We are often asked by prospective clients, “What will you do for us that we aren’t getting today?” Great question. Most companies looking at IT partners focus on the technology. Seems right. But its not! When you have a headache, if you focus on the impact of ibuprofen versus asprin, you might find a decent remedy and relieve the pain a little faster. BUT! You still got the headache. It is far more powerful to focus on the cause and prevention. Lifestyle, diet, exercise, stress, etc.
So what is the greatest value of an IT partner? What separates the good from the great? Their application of technology capabilities to the client’s business needs. We simply call this strategic advice, but it is a whole lot more complex than these simple words denote. It requires a unique blend of skills and knowledge to deliver excellent guidance:
- -Business Acumen. Knowing what the client means as they describe their unique challenges.
- -Client Knowledge. Understanding the client’s value proposition and product delivery model.
- -Applied Technology. Visualizing the best application of technology for given needs or opportunities.
- -Active Listening. Ascertaining the underlying point and message to a given situation.
Example. We recently spoke with a manufacturer who had been told their server was getting old and should be replaced. Not understanding the risks, along with growth pressures on cash, they delayed their vendors proposal to replace the server. Of course it crashed. (Not much of a story otherwise.) Crisis ensues – new server emergency ordered, around the clock recovery, many thousands spent with the vendor, problems with backups, data, getting ERP system back up. In the end, 4 days lost, but they are back live.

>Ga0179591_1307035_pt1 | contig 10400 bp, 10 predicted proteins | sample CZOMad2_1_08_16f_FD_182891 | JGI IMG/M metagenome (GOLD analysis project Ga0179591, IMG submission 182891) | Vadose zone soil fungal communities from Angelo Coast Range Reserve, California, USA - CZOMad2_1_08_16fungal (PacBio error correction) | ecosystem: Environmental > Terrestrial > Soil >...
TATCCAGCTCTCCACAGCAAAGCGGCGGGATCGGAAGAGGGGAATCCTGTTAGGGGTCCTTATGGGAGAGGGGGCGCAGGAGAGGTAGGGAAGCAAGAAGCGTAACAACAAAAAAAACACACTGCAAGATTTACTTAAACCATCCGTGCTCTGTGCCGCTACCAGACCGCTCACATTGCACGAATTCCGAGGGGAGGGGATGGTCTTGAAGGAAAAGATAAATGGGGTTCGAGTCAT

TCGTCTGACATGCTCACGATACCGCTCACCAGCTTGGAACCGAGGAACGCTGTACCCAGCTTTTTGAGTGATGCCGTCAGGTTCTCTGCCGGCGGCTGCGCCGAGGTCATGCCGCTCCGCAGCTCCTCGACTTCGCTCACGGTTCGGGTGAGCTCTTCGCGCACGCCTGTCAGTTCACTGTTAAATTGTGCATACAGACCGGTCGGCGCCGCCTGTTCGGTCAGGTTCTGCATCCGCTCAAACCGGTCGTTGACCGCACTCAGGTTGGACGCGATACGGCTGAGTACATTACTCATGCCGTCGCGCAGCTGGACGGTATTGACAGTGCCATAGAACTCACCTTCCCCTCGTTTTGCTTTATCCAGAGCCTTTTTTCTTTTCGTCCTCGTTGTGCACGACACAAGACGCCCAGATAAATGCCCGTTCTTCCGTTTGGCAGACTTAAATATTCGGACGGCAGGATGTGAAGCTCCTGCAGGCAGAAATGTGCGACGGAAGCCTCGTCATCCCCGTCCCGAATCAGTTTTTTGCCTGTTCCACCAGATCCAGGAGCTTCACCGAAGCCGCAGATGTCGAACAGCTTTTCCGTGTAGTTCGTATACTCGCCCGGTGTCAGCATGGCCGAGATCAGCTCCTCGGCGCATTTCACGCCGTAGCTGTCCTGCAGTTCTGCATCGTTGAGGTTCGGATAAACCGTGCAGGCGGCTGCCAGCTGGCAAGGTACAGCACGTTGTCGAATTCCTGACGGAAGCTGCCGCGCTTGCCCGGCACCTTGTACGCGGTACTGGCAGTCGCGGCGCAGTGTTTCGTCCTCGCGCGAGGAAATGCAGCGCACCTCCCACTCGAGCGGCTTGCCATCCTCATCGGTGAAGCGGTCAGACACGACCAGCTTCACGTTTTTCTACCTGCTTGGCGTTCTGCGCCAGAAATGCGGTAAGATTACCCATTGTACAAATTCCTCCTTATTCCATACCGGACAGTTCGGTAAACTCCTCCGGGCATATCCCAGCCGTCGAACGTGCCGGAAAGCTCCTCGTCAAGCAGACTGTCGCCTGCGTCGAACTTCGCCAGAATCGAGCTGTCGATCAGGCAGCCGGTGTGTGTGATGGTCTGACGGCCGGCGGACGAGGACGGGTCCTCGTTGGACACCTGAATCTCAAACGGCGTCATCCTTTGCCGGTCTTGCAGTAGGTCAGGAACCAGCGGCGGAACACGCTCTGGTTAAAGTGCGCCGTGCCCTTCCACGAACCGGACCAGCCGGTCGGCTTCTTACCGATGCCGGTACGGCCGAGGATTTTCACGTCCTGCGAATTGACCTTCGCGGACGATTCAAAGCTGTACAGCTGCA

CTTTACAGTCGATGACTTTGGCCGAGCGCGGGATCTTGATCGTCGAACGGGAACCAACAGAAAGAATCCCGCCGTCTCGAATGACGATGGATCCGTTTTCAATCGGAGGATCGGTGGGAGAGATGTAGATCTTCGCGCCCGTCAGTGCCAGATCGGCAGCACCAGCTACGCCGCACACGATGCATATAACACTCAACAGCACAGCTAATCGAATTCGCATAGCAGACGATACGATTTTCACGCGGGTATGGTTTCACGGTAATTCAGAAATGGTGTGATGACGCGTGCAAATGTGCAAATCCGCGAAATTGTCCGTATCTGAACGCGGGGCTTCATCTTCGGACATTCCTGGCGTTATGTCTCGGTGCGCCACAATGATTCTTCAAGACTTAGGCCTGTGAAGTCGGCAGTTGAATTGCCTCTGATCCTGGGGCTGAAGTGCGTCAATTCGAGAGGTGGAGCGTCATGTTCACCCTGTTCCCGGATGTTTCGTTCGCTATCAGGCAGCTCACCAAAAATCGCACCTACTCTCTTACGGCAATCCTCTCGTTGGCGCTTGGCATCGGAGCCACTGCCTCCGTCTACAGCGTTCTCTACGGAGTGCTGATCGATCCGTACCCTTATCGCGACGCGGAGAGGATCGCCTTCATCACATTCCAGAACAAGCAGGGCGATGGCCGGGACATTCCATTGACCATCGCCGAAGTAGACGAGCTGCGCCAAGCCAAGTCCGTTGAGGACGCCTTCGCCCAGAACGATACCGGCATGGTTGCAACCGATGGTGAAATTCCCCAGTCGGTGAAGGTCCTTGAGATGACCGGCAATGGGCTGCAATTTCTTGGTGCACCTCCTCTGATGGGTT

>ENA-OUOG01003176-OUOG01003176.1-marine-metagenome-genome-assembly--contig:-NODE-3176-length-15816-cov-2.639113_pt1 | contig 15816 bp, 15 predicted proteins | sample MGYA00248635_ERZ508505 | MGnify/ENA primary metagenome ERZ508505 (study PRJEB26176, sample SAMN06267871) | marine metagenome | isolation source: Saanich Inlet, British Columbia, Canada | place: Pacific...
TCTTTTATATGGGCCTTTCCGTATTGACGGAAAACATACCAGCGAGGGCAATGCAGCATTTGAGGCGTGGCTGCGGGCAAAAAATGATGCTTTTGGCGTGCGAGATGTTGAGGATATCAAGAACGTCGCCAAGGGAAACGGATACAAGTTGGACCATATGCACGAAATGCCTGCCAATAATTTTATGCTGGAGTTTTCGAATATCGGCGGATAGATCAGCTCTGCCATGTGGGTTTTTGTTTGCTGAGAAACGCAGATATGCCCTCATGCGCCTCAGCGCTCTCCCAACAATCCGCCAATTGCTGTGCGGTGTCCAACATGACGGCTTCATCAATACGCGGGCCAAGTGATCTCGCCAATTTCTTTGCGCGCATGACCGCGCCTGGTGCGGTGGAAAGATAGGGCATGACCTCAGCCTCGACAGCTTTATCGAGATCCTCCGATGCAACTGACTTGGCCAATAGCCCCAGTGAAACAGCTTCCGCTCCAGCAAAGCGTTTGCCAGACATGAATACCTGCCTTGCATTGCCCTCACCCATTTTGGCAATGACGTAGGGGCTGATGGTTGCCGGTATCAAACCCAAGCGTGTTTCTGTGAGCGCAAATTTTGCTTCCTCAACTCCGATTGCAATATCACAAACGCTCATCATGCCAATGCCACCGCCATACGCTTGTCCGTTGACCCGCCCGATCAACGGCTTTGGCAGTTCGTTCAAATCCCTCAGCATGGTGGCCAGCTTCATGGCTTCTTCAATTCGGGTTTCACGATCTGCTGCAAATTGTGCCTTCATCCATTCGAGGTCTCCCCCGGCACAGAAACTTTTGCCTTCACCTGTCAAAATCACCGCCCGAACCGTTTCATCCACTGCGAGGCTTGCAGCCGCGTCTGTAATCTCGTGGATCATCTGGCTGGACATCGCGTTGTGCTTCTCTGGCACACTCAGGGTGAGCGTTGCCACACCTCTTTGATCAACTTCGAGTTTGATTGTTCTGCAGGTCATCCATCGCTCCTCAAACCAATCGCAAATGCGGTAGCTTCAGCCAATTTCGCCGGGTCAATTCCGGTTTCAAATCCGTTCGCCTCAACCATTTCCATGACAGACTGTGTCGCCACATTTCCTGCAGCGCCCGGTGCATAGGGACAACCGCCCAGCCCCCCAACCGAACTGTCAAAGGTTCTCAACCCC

End result: Spent more than original proposal. They have only gotten a new server – it has the old operating system, all the same problems they had before upgrade, no enhancements possible for future developments.
A good vCIO would have helped the CEO understand their risks of the current systems, discussed the value of what a new system might offer in additional features, talked about the value derived from the upgrade through the elimination of the operational problems the old system introduced, and provided a migration plan. Given cash flow constraints, if the decision were to be delayed, the alternative plan of solidifying the current environment with better recovery systems and an emergency upgrade protocol could have been applied in case of a failure.
So, rather than throwing good money into a back network, they could have taken that same emergency expenditure and upgraded their systems to a much higher value environment.